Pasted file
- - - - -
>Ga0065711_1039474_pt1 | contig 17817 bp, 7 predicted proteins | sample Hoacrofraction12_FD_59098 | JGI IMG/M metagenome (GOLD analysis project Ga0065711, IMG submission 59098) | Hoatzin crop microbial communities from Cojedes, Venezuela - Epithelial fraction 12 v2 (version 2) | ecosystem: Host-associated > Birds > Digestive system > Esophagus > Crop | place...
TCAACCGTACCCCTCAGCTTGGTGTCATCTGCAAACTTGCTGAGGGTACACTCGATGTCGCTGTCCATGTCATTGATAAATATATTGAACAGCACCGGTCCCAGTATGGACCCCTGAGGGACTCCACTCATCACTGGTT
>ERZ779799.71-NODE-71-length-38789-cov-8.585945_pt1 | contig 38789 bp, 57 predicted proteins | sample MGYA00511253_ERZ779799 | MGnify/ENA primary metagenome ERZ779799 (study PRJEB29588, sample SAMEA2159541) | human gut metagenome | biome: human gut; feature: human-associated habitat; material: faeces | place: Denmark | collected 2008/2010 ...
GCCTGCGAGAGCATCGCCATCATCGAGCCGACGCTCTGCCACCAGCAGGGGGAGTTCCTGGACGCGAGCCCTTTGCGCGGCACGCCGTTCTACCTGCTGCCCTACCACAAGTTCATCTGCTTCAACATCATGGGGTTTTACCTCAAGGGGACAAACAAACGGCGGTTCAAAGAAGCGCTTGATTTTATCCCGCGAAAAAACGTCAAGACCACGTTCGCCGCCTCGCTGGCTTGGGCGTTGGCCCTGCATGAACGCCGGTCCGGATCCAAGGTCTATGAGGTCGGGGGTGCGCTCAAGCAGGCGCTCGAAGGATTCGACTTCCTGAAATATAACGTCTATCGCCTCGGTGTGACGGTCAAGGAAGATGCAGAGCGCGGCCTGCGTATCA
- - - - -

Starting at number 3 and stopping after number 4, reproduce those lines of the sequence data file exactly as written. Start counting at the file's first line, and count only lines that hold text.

>ERZ779799.71-NODE-71-length-38789-cov-8.585945_pt1 | contig 38789 bp, 57 predicted proteins | sample MGYA00511253_ERZ779799 | MGnify/ENA primary metagenome ERZ779799 (study PRJEB29588, sample SAMEA2159541) | human gut metagenome | biome: human gut; feature: human-associated habitat; material: faeces | place: Denmark | collected 2008/2010 ...
GCCTGCGAGAGCATCGCCATCATCGAGCCGACGCTCTGCCACCAGCAGGGGGAGTTCCTGGACGCGAGCCCTTTGCGCGGCACGCCGTTCTACCTGCTGCCCTACCACAAGTTCATCTGCTTCAACATCATGGGGTTTTACCTCAAGGGGACAAACAAACGGCGGTTCAAAGAAGCGCTTGATTTTATCCCGCGAAAAAACGTCAAGACCACGTTCGCCGCCTCGCTGGCTTGGGCGTTGGCCCTGCATGAACGCCGGTCCGGATCCAAGGTCTATGAGGTCGGGGGTGCGCTCAAGCAGGCGCTCGAAGGATTCGACTTCCTGAAATATAACGTCTATCGCCTCGGTGTGACGGTCAAGGAAGATGCAGAGCGCGGCCTGCGTATCA